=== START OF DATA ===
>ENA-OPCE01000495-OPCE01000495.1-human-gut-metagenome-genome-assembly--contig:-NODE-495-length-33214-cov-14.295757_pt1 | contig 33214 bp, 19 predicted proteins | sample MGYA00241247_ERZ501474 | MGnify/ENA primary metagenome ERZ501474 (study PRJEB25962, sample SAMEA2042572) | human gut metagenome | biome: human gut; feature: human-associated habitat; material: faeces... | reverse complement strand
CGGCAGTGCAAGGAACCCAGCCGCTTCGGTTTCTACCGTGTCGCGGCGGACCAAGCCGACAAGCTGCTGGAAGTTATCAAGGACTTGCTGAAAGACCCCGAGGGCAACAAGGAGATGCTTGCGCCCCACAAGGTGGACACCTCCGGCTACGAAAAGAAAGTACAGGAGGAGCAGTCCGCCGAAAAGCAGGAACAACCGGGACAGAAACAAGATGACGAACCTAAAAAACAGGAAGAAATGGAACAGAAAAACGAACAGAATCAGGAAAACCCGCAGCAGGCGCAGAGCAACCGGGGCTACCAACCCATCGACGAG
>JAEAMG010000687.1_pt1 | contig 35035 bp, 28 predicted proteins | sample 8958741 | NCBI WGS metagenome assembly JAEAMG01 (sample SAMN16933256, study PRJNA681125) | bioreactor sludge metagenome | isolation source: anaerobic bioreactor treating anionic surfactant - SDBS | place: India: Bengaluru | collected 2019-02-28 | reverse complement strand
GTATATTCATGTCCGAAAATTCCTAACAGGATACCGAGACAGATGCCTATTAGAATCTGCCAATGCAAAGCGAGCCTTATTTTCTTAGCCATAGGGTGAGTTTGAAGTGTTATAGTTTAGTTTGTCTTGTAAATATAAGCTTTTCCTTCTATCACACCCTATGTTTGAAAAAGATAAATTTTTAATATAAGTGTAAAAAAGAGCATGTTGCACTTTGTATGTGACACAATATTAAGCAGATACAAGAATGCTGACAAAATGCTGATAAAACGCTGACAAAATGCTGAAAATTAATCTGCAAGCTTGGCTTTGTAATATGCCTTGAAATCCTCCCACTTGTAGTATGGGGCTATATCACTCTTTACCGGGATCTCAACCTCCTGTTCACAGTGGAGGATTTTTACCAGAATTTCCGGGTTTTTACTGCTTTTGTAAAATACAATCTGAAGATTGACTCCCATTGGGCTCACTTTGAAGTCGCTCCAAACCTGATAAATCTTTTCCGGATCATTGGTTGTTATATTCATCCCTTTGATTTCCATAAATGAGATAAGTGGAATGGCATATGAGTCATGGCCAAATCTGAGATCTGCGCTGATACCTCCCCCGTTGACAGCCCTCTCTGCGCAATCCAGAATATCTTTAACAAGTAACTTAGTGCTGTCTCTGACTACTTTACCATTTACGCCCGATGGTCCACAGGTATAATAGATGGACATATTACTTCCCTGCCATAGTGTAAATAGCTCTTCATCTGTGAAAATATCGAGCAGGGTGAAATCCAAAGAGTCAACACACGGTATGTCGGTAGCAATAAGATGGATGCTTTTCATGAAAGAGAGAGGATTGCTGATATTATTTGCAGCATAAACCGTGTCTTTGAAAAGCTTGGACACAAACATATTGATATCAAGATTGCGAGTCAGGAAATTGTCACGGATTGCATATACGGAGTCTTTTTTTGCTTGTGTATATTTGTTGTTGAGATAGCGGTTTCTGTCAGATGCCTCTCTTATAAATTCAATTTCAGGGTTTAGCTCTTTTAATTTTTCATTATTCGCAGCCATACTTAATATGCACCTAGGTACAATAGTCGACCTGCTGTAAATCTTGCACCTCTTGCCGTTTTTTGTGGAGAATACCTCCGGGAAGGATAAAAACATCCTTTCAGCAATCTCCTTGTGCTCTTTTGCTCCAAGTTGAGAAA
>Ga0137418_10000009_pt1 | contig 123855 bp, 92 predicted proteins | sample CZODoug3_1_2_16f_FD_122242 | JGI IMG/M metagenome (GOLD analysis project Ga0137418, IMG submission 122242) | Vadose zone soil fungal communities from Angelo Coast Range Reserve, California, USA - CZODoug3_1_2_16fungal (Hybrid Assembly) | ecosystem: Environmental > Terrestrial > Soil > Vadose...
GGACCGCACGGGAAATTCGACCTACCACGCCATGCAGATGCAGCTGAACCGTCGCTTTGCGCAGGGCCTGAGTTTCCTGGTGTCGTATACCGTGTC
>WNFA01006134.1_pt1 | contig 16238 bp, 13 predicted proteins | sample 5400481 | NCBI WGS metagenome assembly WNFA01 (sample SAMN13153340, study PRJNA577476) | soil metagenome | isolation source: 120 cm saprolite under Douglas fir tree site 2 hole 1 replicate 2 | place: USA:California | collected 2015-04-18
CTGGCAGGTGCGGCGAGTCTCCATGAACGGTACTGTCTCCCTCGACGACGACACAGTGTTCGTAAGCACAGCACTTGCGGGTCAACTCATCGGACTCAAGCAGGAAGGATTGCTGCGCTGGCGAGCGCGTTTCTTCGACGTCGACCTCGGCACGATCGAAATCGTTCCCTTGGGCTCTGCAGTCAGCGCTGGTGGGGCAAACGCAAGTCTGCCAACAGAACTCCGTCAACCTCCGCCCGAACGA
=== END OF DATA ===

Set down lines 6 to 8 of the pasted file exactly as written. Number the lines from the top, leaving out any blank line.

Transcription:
GGACCGCACGGGAAATTCGACCTACCACGCCATGCAGATGCAGCTGAACCGTCGCTTTGCGCAGGGCCTGAGTTTCCTGGTGTCGTATACCGTGTC
>WNFA01006134.1_pt1 | contig 16238 bp, 13 predicted proteins | sample 5400481 | NCBI WGS metagenome assembly WNFA01 (sample SAMN13153340, study PRJNA577476) | soil metagenome | isolation source: 120 cm saprolite under Douglas fir tree site 2 hole 1 replicate 2 | place: USA:California | collected 2015-04-18
CTGGCAGGTGCGGCGAGTCTCCATGAACGGTACTGTCTCCCTCGACGACGACACAGTGTTCGTAAGCACAGCACTTGCGGGTCAACTCATCGGACTCAAGCAGGAAGGATTGCTGCGCTGGCGAGCGCGTTTCTTCGACGTCGACCTCGGCACGATCGAAATCGTTCCCTTGGGCTCTGCAGTCAGCGCTGGTGGGGCAAACGCAAGTCTGCCAACAGAACTCCGTCAACCTCCGCCCGAACGA